Diario del proyecto Sarasota-Manatee EcoFlora Project (FL, USA)

Archivos de Diario para marzo 2021

01 de marzo de 2021

Check Your Boots - March Sarasota Manatee Ecoflora Ecoquest

Cabbage palm bootjacks, which are leftover from fallen fronds, are an excellent habitat for epiphytic plants. For this month’s March EcoQuest, we’ll be checking those boots for the various plant species growing in them. We can see almost anything growing from and around the bootjacks. While we might expect to see native epiphytic species such as the Florida strangler fig or shoestring fern, we can also find non-epiphytic woody plants growing in the boots- even Brazillian pepper and magnolias. Birds and squirrels help disperse the seeds in the bootjacks, making these boots quite the plant nursery! So be sure to join the Check Your Boots Ecoquest and start finding those wonderful epiphytes and hemiepiphytes today!

Image of Golden Polypody ferns Phlebodium aureum, and a Florida Strangler Fig Ficus aurea, on cabbage palm boots. Not all cabbage palms may have these boots with many having smooth trunks. Want to learn why those boots on the trunk are called "bootjacks"? Join the ecoquest to find out!

Publicado el 01 de marzo de 2021 a las 10:51 PM por sean_patton sean_patton | 3 comentarios | Deja un comentario

10 de marzo de 2021

While posting an observation on iNaturalist, what does captive/cultivated mean? Noting It is important!

While posting an observation you may have noticed that you can indicate if the observation is captive/cultivated. Checking captive/cultivated indicates that the organism exists where it was observed because humans intended it to be there. An example might be a shrub you planted in your garden, or a tree planted in a median strip. Wild/naturalized organisms exist in a particular place because they intended to be there, or because of the action of another wild organism. An example might be a strangler fig found in the boot of a cabbage palm. Most likely, that strangler fig is the result of a bird dropping a seed. In iNaturalist, it is important to indicate if the observation is captive/cultivated, because iNat is primarily interested in documenting wild organisms. Scientists using the data generated by iNat are often more interested in wild/naturalized organisms, and it can be problematic when captivated/cultivated organisms are not indicated as such. As citizen scientists, it’s our goal to collect as much useful data as we can.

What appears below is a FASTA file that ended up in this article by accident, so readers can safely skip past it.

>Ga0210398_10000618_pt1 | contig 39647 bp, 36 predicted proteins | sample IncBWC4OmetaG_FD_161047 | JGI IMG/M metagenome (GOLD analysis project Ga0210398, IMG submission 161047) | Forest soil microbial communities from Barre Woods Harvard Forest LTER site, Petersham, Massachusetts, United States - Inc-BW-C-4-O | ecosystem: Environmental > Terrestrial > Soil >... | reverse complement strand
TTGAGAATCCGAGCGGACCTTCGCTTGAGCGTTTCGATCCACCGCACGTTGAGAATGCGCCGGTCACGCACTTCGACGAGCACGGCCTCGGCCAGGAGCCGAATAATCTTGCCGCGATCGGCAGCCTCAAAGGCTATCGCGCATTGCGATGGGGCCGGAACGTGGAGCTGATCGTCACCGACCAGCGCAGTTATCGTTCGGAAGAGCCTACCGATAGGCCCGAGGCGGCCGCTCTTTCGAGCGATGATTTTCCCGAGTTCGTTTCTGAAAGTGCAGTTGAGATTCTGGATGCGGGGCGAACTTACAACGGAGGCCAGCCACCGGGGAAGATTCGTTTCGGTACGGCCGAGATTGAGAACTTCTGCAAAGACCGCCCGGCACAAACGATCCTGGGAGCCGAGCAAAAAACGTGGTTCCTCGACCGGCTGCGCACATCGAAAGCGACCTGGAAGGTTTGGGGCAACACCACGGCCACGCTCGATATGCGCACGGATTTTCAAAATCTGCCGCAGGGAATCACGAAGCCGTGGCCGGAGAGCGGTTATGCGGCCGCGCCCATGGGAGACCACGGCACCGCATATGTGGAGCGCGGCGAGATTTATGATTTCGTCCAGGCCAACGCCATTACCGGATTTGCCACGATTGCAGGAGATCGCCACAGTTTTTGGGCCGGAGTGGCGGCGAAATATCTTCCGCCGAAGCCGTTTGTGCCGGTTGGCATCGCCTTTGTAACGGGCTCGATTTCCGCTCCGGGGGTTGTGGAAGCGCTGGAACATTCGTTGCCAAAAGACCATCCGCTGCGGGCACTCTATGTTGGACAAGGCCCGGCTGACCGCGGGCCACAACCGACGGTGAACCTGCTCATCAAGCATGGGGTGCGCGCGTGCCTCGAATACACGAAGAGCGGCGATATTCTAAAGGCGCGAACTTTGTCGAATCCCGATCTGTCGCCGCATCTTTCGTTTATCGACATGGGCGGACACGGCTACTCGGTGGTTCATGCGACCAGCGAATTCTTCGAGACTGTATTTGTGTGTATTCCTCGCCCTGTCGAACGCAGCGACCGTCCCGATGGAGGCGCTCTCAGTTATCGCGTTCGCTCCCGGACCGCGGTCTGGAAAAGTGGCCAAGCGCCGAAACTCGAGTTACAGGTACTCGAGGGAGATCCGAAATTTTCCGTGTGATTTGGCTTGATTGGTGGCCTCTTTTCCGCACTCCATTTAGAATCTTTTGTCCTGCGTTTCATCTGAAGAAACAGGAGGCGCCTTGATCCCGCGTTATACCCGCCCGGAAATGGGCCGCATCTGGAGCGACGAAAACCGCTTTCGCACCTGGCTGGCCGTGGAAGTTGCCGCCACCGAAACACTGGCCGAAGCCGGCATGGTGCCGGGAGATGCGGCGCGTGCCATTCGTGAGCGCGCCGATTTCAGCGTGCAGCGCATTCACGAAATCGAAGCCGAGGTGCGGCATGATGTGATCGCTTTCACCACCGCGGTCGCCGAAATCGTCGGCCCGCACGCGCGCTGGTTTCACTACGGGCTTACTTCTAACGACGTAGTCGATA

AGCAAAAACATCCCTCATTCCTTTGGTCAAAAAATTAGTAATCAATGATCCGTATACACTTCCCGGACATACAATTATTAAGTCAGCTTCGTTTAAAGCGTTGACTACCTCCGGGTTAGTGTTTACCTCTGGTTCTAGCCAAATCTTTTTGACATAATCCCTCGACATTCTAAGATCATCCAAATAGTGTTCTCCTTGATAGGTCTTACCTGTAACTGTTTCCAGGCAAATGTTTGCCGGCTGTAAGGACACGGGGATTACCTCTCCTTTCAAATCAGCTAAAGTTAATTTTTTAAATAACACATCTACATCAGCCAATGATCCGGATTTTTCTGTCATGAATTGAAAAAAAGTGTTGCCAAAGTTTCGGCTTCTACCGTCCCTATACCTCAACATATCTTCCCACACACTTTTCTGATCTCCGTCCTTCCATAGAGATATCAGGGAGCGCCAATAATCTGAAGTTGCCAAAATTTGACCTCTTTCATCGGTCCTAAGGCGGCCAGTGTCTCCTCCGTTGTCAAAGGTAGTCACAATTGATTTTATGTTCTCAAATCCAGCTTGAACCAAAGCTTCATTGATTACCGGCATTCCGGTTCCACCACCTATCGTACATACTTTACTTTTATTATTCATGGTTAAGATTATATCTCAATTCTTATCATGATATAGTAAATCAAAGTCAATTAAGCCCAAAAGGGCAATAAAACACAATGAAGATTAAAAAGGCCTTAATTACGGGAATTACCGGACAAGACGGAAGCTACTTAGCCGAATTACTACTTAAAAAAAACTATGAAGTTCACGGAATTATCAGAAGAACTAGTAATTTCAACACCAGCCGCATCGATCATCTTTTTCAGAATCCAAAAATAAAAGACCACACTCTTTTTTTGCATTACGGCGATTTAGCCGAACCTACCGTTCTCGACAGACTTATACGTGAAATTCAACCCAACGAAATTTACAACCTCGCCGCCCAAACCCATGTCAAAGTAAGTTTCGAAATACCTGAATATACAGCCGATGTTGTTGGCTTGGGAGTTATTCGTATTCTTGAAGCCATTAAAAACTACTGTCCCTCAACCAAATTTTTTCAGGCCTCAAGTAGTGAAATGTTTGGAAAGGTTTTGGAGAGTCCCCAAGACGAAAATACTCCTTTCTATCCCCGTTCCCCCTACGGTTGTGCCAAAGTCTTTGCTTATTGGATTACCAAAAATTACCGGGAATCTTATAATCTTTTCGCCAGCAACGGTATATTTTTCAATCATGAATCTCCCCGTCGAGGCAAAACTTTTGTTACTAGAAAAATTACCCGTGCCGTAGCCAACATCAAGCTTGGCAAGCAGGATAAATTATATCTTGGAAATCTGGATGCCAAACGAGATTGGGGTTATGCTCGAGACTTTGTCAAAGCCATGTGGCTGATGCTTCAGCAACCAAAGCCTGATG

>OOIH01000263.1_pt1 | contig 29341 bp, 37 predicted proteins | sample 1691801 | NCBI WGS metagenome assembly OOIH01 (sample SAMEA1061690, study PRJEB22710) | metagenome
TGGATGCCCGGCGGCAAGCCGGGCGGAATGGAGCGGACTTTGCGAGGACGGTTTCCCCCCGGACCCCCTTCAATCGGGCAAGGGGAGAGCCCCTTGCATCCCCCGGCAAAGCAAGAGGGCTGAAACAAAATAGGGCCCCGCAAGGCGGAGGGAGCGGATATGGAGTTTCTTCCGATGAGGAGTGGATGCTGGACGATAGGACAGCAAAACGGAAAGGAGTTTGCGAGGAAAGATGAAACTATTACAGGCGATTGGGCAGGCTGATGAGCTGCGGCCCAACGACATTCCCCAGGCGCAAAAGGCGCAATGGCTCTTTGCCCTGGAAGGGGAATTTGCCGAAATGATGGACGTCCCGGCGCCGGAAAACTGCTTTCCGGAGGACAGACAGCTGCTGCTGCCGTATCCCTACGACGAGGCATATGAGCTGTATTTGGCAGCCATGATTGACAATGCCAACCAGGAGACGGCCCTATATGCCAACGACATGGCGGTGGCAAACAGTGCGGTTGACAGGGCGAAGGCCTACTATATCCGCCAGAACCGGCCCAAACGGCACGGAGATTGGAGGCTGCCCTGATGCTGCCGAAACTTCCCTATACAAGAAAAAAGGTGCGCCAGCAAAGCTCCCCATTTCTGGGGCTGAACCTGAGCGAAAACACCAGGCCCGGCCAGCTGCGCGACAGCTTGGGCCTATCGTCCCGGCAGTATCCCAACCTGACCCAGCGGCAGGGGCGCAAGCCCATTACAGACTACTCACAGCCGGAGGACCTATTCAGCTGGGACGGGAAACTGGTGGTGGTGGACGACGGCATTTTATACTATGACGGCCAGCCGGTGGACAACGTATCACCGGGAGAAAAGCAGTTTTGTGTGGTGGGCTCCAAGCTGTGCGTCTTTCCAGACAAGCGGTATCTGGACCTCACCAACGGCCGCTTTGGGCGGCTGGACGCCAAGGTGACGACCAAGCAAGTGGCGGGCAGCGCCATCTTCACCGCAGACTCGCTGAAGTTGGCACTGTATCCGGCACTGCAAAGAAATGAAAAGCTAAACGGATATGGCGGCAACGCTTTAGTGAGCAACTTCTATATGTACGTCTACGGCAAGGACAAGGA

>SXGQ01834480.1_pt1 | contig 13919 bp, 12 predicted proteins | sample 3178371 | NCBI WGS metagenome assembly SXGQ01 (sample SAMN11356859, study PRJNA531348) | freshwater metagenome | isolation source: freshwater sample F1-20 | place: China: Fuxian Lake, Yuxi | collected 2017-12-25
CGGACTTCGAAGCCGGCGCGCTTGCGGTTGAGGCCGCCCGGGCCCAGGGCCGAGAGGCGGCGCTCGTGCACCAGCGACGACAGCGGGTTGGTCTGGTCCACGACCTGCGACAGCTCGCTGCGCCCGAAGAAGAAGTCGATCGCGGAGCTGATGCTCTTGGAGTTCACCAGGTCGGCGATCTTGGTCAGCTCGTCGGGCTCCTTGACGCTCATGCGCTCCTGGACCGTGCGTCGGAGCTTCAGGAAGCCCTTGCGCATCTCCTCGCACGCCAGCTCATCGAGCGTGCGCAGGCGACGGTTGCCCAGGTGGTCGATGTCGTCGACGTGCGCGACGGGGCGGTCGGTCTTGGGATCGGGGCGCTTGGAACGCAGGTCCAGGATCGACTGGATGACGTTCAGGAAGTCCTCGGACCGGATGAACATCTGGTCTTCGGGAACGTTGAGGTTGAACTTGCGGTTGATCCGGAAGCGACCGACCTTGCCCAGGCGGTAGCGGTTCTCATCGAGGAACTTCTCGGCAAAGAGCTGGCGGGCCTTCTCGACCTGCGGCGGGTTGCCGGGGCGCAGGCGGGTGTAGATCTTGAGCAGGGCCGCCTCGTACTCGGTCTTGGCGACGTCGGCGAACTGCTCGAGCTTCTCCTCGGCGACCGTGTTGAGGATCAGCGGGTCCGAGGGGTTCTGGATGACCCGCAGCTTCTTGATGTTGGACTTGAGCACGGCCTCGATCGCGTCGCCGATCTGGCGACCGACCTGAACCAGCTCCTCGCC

Sometimes it can be hard to know if a plant is wild/naturalized or captive/cultivated, so we often have to do a little detective work. Think about where the plant is located--is it in a city/county/state preserve? Is it in your backyard? Whenever you’re making an observation, look at the plants around it--are there many of the same species? Are they uniformly organized? When in doubt, you can always do a little research to find out if the plant is native/naturalized to the area or if it’s more likely been planted. If you are ever unsure, you can always make a note of your best guess in the notes section of the observation.

Since this can be confusing, here are some examples from iNaturalist’s FAQS:
-Zebra in a zoo
-Rose bush in a garden
-Tree planted 1, 10, or 100 years ago by humans
-Your pet cat
-Plants that grew from seeds that were planted in the ground or scattered intentionally by humans

This Monstera deliciosa was planted by a homeowner in a yard and is considered cultivated.

-Zebra in the Serengeti (assuming it's not in a zoo in the Serengeti)
-Fly on a zebra in a zoo
-Weed or other unintended plant growing in a garden (it may be helpful to make note that the weed is a “volunteer”)
-Feral cat
-Garden plant that is reproducing on its own and spreading outside of the intended gardening area
-Living organisms dispersed by the wind, water, and other forces apart from humans
-A species that had been introduced to a new region and has established a population outside of human care

This Tillandsia utriculata is growing on a cultivated tree, but the plant itself is wild. Therefore it is not cultivated or captive.

*Many thanks to iNaturalist and their FAQs (https://www.inaturalist.org/pages/help#captive). This is an adaptation of their Captive / Cultivated FAQ.

Written by Anastasia Sallen

Publicado el 10 de marzo de 2021 a las 12:29 AM por sean_patton sean_patton | 0 comentarios | Deja un comentario